|Publication number||US7047990 B2|
|Application number||US 10/413,762|
|Publication date||May 23, 2006|
|Filing date||Apr 15, 2003|
|Priority date||Apr 15, 2003|
|Also published as||US20040206384, WO2004091464A2, WO2004091464A3|
|Publication number||10413762, 413762, US 7047990 B2, US 7047990B2, US-B2-7047990, US7047990 B2, US7047990B2|
|Inventors||Thomas Zambrano, Taras Kiceniuk, Jr., Ronald Vandenbrink|
|Original Assignee||Aerovironment, Inc., City Of Hope|
|Export Citation||BiBTeX, EndNote, RefMan|
|Patent Citations (20), Referenced by (9), Classifications (11), Legal Events (3)|
|External Links: USPTO, USPTO Assignment, Espacenet|
This invention relates generally to guided therapeutic movement (GTM). More specifically, the invention further relates to cane articulation to enhance or enable stable usage on sloping or uneven ground or floor surfaces. The invention also concerns articulation capability which varies as a function of downward force exertion on the cane shaft, to enhance stability of usage, and promote a normal stride.
In the past, canes have been provided with four legs on a base. Such “quad” canes can provide a stable reference point, which helps with the operator's balance, however when used on sloping ground the top of a quad cane can be in an awkward position and the angle of the cane can be poor for proper support. Standard quad canes generally prove unstable when all four legs are not in contact with the ground surface, which often occurs on uneven ground. Quad canes do not comfortably allow a normal stride.
Accordingly, there is a need for a cane providing better stability and providing support assurance to the user walking on uneven ground surfaces.
The invention relates to a new class of equipment to meet the needs of patients and therapists by both providing secure support and encouraging proper therapeutic movement. The user's movement is guided by the structural and mechanical design of the equipment, which encourages healthy natural movement while providing stability and security.
Walking is an important area where therapeutic motion can be very beneficial. The therapeutic equipment needed can be quite simple. By providing a cane or walking stick with the proper articulation, the user can be guided into a therapeutic pattern or gait. Security and support are crucial needs. By a controlled locking of the articulation, both free motion and firm support can be provided as needed.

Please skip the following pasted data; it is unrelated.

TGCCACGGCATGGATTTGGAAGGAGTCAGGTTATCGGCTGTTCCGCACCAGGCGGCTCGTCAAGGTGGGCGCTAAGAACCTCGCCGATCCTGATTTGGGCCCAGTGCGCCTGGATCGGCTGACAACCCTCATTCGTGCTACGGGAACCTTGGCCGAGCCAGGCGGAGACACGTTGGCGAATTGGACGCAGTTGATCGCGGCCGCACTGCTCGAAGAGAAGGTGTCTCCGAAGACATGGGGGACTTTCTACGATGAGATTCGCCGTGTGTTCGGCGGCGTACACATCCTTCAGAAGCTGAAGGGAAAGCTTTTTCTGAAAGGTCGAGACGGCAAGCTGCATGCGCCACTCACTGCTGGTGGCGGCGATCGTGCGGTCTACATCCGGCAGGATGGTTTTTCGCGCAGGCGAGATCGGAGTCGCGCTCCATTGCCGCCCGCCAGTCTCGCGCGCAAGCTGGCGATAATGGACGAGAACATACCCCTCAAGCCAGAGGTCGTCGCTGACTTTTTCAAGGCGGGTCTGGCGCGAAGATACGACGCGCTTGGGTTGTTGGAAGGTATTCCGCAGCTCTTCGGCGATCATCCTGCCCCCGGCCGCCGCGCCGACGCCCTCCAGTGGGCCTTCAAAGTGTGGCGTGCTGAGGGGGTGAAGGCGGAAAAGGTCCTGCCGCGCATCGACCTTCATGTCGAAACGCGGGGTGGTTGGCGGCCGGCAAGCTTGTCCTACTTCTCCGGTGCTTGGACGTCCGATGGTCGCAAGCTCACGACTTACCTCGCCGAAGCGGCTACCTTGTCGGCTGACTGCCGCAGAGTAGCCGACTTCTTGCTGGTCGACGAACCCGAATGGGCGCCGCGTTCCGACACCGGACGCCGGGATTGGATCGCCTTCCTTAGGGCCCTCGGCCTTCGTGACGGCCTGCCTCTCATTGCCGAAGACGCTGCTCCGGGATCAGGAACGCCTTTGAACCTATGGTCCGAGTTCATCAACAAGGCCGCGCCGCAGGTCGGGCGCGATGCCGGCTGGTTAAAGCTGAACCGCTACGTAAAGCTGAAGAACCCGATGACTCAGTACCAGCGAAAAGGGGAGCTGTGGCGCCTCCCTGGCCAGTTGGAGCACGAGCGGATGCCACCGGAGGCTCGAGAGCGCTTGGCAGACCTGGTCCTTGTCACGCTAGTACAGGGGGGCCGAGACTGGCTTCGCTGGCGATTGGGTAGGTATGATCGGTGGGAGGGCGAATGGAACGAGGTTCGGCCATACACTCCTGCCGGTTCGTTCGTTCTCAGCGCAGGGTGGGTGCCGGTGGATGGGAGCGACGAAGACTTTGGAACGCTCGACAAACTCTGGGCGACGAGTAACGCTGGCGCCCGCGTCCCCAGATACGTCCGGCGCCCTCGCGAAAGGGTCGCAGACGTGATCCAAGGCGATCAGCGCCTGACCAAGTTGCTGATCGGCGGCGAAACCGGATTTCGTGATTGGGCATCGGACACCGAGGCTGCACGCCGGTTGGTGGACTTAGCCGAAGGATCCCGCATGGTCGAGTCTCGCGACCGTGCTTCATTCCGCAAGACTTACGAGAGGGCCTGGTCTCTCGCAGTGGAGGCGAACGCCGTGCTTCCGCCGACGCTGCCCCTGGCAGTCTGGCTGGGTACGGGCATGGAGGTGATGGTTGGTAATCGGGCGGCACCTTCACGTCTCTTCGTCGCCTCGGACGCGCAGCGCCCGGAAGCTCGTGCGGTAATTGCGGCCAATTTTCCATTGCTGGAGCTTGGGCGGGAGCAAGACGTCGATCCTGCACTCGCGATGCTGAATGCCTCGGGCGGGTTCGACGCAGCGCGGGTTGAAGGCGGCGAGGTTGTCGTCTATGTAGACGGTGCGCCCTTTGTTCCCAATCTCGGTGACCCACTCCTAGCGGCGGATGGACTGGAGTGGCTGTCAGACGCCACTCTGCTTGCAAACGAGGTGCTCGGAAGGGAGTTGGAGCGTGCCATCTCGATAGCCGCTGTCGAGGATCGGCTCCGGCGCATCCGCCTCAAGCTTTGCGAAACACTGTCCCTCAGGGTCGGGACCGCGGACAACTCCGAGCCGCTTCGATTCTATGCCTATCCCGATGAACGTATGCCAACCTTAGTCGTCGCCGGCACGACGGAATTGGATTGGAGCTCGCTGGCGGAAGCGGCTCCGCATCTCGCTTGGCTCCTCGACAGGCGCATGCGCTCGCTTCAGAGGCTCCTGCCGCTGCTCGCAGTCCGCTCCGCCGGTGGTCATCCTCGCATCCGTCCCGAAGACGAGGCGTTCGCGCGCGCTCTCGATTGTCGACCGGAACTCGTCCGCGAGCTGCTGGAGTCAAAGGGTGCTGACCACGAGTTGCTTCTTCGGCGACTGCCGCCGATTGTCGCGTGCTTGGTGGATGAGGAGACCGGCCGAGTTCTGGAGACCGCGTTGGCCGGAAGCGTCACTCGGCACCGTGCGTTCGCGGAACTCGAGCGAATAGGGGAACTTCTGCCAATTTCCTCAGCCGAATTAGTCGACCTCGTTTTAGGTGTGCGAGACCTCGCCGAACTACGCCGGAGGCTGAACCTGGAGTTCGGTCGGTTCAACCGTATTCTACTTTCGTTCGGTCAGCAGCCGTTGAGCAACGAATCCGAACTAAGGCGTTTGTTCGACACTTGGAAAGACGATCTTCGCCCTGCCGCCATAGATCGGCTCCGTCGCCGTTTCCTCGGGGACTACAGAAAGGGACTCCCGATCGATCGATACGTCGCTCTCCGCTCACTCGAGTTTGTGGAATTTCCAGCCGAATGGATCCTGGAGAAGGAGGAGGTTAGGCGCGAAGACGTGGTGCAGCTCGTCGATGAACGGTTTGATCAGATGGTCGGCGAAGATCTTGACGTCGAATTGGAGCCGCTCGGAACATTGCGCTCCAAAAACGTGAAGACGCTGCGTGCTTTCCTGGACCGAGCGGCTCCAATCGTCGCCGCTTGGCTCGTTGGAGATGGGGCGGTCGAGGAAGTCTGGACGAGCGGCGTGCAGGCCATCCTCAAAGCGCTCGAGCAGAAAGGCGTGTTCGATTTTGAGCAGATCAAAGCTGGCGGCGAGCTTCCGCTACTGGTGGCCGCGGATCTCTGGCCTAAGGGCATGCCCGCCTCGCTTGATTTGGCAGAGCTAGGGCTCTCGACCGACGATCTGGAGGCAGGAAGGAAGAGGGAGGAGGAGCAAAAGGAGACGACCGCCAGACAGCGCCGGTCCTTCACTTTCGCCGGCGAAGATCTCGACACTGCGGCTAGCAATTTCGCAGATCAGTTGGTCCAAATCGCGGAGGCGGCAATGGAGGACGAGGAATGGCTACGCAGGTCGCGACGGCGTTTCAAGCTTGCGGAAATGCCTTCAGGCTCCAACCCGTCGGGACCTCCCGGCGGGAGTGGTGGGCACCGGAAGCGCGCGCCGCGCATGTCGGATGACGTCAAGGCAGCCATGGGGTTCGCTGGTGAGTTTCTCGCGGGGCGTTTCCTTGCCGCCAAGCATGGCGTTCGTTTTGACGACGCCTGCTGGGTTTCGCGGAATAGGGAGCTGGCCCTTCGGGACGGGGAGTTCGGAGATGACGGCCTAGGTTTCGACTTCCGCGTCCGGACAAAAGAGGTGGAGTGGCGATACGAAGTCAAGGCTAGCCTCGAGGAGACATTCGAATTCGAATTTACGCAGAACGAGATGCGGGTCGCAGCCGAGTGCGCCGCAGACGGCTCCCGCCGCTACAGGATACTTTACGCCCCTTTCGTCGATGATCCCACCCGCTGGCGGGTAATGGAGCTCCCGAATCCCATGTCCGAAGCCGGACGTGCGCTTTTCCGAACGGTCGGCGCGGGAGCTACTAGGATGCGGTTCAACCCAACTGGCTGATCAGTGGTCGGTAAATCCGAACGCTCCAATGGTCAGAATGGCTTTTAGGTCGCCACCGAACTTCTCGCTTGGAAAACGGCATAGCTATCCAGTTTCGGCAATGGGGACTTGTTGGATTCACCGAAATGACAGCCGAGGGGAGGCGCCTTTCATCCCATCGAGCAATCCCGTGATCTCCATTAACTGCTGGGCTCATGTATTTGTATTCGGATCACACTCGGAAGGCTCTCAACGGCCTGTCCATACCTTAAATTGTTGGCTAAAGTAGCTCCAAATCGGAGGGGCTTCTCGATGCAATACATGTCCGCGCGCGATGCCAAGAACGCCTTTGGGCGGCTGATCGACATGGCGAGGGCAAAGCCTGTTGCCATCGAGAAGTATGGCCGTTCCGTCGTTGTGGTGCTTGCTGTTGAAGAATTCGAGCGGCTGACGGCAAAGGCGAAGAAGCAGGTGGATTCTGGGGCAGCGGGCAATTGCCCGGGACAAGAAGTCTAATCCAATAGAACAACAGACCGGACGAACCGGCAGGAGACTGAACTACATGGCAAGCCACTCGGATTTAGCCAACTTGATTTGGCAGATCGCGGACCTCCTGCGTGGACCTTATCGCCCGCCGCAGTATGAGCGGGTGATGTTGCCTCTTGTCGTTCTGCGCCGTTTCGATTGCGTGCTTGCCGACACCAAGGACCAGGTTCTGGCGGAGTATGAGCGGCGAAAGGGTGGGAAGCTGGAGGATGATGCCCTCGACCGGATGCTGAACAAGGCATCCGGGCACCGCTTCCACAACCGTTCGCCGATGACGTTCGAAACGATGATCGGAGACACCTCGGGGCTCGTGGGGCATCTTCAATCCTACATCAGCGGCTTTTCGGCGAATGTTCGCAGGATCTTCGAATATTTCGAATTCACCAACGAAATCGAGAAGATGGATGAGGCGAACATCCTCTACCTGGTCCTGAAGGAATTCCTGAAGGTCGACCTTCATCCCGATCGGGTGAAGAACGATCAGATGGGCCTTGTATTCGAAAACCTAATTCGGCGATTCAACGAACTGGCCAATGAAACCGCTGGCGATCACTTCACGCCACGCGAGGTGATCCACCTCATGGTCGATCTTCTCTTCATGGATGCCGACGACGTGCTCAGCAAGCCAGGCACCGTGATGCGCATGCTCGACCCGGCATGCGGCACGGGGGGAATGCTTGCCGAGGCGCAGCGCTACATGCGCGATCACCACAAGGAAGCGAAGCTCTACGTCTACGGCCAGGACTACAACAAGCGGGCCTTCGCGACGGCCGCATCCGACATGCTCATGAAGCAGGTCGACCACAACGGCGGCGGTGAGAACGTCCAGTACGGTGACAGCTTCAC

Currently available equipment such as quad canes and walkers generally provide only support. Unfortunately, these types of equipment will often result in an awkward gait and prove a hindrance to relearning proper natural movement. In contrast, controlled cane articulation is a good way to provide a person with security and support and also encourage therapeutic motion.
In a first aspect of the invention, a cane with articulation allows for a normal stride, promoting good posture as well as assured balance on level ground and uneven surfaces. In a second aspect, the present cane acts as an assistive device for guiding the user into therapeutic and recuperative motion in addition to providing stability and support. Guided Therapeutic Motion (GTM) is promoted through the use of pivot parameters and articulation combinations. As a result, the present cane becomes an effective therapeutic tool in addition to a support device. As used here, the words articulation or articulated refer to a connection or joint between two (or more) elements. The words controlled or variable resistance refer to selecting, adjusting or varying the characteristics of relative movement between two (or more) elements, to, for example, provide more or less resistance to bending, pivoting or torsional movement between the elements.
In a third aspect, equipment is provided for guiding the body in proscribed motion as, for example, by providing guided motion in a compact piece of equipment that can also serve as a mobile support (i.e. cane, crutch, walker or support stand). The guided motion apparatus is well suited to use in articulated canes, with user controlled resistance to articulation. Such cane embodiments provide stability on sloping ground.
In a preferred design, the shaft of a cane is connected to a base through an articulated connection. The connection preferably has a pivot providing variable resistance. The pivot is operatively connected to one of the shaft and base, and a gripper is connected to the other of the shaft and base. Resistance to pivoting movement increases in response to increasing downward loading on the shaft. The pivot may comprise a ball which may have a spherical or oval shaped surface.
The gripper, or plurality of grippers, typically engage the ball as downward pressure is exerted on the handle. The grippers can be forced together by a sliding collar with taper and low sliding friction. Low friction can be achieved by use of rollers held in a carrier. A four-jaw gripper arrangement may be provided with collar and rollers. As the taper angle is reduced, the gripping leverage of the assembly is increased, but the stroke of the gripping is reduced. Because of the high leverage needed and resulting short stroke, the gripper assembly may require rigid construction, so that the gripping stroke is not all consumed “taking up the slack” in the system.